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Today, April 24th, is the anniversary of the first tank battle. As noted on this Wikipedia page, it was three British tanks against three German tanks, but there is no mention of the outcome in specific regards to the tanks themselves.

Are there any accounts of the battle specifically focusing on the armored elements?

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    Try the page for The Second Battle of Villers-Bretonneux. It looks to me the British side "won", in that their tank(s) held the field. – T.E.D. Apr 24 '17 at 17:49
  • Also try Achtung Panzer, from Heinz Guderian. Who analyses early tank development, – Santiago Apr 24 '17 at 18:02
  • Why do people always ask about tank vs tank battles? By WWII the main purpose for having tanks was often - not always - to fight the other side's tanks. But why care if the other side had and used tanks? because if you don't use your own tanks to hold the enemy's tanks in check the enemies tanks can do harm to your army. The first tanks in WWI were a failed attempt to break the stalemate of trench warfare. Tanks often destroy non tank forces and are often destroyed by non tank forces. Tanks vs tank fights aren't the sole purpose of tanks. – MAGolding Apr 25 '17 at 3:09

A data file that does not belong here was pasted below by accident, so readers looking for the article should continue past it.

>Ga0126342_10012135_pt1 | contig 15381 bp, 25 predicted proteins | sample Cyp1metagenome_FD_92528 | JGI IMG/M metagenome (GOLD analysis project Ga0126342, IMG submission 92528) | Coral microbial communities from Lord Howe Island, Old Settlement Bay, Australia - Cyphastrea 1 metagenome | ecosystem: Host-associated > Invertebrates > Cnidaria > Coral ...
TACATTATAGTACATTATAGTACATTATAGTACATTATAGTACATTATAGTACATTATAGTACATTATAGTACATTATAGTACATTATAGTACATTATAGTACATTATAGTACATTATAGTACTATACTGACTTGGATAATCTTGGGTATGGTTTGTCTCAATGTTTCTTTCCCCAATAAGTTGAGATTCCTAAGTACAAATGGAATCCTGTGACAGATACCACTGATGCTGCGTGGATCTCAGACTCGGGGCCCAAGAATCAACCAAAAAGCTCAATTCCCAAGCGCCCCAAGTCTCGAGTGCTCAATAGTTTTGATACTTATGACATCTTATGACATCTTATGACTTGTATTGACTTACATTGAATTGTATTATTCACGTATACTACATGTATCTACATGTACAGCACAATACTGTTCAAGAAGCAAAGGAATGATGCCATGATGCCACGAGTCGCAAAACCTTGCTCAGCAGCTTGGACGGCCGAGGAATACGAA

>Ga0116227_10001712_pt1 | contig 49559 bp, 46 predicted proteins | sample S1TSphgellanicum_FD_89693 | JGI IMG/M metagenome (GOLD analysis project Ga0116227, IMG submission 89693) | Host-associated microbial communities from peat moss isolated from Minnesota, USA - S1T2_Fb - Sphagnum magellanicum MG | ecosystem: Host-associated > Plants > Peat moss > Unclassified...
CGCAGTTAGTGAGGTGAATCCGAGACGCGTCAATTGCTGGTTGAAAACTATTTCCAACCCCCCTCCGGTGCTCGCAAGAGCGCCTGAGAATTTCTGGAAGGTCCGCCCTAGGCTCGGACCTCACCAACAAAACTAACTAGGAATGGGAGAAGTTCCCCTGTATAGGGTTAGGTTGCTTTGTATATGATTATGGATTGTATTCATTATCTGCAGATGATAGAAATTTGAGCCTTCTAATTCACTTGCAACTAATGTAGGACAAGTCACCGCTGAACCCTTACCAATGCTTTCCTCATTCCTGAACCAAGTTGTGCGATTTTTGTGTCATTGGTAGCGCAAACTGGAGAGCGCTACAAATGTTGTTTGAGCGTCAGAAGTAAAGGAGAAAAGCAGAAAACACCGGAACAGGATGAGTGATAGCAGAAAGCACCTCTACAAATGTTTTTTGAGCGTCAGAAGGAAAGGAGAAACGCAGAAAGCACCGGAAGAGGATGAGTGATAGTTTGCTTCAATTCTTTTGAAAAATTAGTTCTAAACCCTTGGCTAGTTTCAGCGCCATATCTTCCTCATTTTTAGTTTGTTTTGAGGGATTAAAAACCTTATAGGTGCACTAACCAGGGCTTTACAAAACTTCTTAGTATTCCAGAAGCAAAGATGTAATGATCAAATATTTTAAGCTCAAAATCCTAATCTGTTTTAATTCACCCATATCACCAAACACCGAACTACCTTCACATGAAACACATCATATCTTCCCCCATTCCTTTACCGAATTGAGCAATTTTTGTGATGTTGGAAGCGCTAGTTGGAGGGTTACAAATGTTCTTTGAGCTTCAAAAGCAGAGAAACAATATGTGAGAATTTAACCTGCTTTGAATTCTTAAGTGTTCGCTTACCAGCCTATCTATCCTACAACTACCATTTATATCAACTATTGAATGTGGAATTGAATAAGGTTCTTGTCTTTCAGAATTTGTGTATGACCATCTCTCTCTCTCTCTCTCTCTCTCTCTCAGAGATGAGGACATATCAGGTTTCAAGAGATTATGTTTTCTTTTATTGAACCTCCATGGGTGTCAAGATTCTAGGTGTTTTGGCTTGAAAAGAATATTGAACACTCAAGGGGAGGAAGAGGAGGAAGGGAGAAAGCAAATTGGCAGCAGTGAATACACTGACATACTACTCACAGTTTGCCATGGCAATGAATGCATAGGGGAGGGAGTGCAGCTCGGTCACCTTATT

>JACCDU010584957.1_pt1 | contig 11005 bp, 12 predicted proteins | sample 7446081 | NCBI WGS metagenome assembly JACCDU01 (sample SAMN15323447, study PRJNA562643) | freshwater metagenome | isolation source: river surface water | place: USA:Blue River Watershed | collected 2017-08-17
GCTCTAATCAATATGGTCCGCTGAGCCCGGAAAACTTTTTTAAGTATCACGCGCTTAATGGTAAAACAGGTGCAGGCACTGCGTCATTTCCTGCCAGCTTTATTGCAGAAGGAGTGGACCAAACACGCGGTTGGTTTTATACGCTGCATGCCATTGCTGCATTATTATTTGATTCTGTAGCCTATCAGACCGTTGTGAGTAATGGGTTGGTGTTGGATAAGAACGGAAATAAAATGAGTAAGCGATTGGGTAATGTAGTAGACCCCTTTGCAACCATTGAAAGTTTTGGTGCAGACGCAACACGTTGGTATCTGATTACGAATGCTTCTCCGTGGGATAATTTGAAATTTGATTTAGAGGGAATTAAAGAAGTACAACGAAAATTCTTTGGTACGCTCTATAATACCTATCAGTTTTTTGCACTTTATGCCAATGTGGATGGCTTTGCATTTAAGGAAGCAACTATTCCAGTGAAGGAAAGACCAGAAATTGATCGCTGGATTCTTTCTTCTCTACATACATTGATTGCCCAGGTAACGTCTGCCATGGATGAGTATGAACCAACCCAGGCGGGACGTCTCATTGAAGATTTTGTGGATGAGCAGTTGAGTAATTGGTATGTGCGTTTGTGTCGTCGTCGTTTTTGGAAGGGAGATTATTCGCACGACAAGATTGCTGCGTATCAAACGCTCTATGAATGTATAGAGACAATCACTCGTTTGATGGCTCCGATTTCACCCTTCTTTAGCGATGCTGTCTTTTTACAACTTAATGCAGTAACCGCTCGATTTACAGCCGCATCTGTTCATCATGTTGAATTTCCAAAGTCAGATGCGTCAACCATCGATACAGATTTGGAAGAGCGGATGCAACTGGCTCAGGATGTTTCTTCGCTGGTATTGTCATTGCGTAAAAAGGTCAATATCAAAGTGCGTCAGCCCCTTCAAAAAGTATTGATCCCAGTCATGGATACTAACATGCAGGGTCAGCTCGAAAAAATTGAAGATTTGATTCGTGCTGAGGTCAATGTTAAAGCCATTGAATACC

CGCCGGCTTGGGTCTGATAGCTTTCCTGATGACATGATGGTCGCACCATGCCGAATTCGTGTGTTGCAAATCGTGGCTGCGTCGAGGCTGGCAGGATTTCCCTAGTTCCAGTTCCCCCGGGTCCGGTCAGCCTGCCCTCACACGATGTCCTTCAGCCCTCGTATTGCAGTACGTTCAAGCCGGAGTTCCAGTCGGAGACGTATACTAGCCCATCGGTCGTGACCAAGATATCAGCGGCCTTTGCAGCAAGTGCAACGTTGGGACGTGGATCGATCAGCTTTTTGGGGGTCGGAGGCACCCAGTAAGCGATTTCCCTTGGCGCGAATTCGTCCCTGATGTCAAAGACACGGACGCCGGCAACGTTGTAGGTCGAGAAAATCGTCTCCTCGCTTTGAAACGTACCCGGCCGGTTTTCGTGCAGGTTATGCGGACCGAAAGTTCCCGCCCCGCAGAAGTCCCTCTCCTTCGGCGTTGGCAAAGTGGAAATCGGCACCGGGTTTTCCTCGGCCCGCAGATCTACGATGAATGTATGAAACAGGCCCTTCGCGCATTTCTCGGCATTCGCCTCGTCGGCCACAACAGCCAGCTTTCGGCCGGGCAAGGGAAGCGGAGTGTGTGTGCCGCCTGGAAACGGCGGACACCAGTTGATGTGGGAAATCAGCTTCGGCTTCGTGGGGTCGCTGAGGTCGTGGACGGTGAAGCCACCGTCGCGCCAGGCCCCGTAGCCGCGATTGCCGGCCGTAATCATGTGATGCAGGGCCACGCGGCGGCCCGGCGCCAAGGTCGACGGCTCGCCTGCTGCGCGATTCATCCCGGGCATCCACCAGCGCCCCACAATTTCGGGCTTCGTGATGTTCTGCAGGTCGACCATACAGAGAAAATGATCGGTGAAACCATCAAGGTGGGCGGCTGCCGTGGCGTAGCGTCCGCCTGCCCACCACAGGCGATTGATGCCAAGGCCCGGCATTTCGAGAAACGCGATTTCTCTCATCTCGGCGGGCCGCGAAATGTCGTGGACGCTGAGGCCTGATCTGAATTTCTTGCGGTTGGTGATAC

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    The shocking part is the casualties that the Commonwealth soldiers endured. 1200 dead Australians for a town, and 12,000 casualties for a French commune? And in 1918, after what should have been 4 years of lessons about this? The casualties of WW1 are astounding by any measure. And the British labeled it a success - such was war reporting at the time. – Smith Apr 25 '17 at 4:05
  • @T.E.D. Against the three A7Vs yes. The Battle did not end with the duel however, shortly afterwards, German mortars disabled the surviving British tank and it was abandoned. Germans managed to recover their A7V but the British failed to get theirs back. – NSNoob Apr 25 '17 at 12:19
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How the events unfolded

  1. Three German A7Vs and same number of British Mark IV units(Two females and one male) were supporting their respective infantry units in operations. Females had only machine guns while male was armed with 6 pounder gun.
  2. By happenstance, the two detachments came face to face.